A Dutch linguist, Dorren speaks six languages and reads another nine. This deep and broad expertise allows him to take a familiar, mostly bemused approach to the linguistic patchwork of Europe. It’s a landscape in which national boundaries matter less than local habits, where long histories of conquest or being conquered leave behind little grace notes in the form of vestigial words, pronunciations, or verb tenses. Take Danish, a language once “spoken on four continents in an area twelve times the size of Great Britain,” Dorren notes, adding, “[r]ead on for a chronicle of ruin.”


From shriveling empires to burgeoning dialects, Dorren is fascinated by the way people shape and are shaped by their native tongues. Consider Iceland, where the modern language is so close to its medieval form that contemporary citizens can read the 12th-century sagas as easily as we read Dickens; is it any wonder that the tiny country “produces more new books per capita than any other nation”? Or the multilingual quilt that is the former Yugoslavia, whose languages are so closely related that speakers ought to be able to communicate more clearly, but, as Dorren points out, “if your family was massacred by your neighbour’s army, goodwill is hard to find.” Arranged in 60 short chapters, Dorren’s romp is as enlightening as it is entertaining.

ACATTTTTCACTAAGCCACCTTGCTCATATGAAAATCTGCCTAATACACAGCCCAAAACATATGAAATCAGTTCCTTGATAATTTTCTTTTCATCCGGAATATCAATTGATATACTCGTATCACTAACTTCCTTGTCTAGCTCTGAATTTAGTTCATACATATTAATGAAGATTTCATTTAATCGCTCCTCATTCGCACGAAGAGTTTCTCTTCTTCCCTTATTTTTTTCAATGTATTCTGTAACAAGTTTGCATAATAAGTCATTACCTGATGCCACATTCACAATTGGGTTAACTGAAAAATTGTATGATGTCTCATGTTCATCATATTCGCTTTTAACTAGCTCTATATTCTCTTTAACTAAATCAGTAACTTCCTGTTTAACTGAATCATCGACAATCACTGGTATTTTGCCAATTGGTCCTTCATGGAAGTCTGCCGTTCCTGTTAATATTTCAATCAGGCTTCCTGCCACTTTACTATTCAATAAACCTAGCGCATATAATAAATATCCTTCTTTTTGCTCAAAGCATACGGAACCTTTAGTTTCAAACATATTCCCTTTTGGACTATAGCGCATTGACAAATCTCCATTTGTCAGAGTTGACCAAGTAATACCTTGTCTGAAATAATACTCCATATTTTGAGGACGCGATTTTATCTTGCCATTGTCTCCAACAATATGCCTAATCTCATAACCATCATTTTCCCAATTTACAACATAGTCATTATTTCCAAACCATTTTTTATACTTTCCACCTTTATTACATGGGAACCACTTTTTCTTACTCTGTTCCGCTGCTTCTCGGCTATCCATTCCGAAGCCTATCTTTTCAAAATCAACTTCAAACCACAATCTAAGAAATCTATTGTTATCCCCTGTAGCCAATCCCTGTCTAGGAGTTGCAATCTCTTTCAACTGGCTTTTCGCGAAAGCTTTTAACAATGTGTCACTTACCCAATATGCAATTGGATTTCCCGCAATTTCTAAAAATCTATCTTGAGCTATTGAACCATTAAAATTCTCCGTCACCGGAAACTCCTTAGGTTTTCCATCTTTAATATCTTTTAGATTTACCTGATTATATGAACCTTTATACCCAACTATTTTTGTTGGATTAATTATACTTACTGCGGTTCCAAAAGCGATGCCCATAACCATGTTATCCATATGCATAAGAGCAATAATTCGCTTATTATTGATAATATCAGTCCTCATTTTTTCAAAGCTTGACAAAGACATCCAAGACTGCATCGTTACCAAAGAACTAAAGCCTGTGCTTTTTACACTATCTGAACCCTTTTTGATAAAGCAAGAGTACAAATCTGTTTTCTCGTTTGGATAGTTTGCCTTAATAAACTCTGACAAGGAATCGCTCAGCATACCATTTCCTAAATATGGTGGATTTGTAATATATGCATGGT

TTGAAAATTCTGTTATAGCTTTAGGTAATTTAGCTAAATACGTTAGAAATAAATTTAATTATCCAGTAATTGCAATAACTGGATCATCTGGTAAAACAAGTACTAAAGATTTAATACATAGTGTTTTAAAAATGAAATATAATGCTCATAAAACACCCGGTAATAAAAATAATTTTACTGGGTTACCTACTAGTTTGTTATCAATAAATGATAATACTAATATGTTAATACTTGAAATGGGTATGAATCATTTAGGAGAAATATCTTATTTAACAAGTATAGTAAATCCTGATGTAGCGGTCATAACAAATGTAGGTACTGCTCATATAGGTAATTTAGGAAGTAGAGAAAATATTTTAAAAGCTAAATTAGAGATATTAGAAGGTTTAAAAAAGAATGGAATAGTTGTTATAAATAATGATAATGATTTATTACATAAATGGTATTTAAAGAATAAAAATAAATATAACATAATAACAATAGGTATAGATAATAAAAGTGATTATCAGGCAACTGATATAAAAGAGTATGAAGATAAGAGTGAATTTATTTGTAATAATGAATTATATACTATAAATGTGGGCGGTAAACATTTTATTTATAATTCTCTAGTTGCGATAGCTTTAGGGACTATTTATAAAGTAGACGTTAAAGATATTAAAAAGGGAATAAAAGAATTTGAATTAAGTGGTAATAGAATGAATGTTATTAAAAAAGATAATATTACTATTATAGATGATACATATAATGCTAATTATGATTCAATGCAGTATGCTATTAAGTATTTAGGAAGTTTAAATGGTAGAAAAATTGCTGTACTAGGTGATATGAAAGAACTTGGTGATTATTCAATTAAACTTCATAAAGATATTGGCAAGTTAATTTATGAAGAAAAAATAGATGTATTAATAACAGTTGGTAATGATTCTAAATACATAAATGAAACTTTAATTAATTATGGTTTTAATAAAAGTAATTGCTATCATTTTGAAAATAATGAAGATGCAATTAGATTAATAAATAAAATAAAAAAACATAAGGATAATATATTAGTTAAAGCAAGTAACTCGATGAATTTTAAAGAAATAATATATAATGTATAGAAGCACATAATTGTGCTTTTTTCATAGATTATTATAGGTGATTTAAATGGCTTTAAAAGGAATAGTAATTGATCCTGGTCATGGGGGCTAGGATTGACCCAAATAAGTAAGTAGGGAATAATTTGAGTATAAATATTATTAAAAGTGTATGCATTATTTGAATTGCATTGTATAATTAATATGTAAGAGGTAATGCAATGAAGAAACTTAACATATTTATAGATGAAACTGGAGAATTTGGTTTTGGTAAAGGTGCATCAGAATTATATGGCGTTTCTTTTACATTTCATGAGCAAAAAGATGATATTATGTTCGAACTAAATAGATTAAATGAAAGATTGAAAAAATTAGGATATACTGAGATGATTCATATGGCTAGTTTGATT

Great Lakes Indians and the Making of America

By Michael A. McDonnell

Hill and Wang, 416 pp., $35

Most Americans — especially in New England — think of the American Revolution as a series of events centered in locales like Concord, Lexington, and Charlestown. But what if some of the most crucial political and economic action took place a thousand miles to the west, centered, for some time, at a Great Lakes fort called Michilimackinac? In “Masters of Empire,” historian Michael McDonnell describes a long-running history of contact, conflict, and collaboration among native peoples, English settlers, and French traders that took place in the region controlled by native peoples known collectively as the Anishinaabeg.


“For too long now,” McDonnell writes, “the history of the Anishinaabeg of the Great Lakes has been largely hidden behind Euro-American stories.” Here, he focuses on the ways the local people “profoundly shaped European imperialism in North America,” from the judicious use of treaties and trade agreements to strategic intermarriage with French traders. McDonnell lacks access to the level of personal detail found in the types of history that quote European missionaries, which may leave readers adrift; one wishes there were more examples of individual voices. Yet the research and analysis are stirring on their own. Instead of chronicling a simple Revolutionary War story that culminated a unified new nation, McDonnell’s book attempts, as have others recently, to complicate the way we understand both our country’s birth and its forebears (and, not coincidentally, its current inhabitants). We can only hope that someday our children’s children will learn about Fort Michilimackinac alongside the Old North Church.

Kate Tuttle, a writer and editor, can be reached at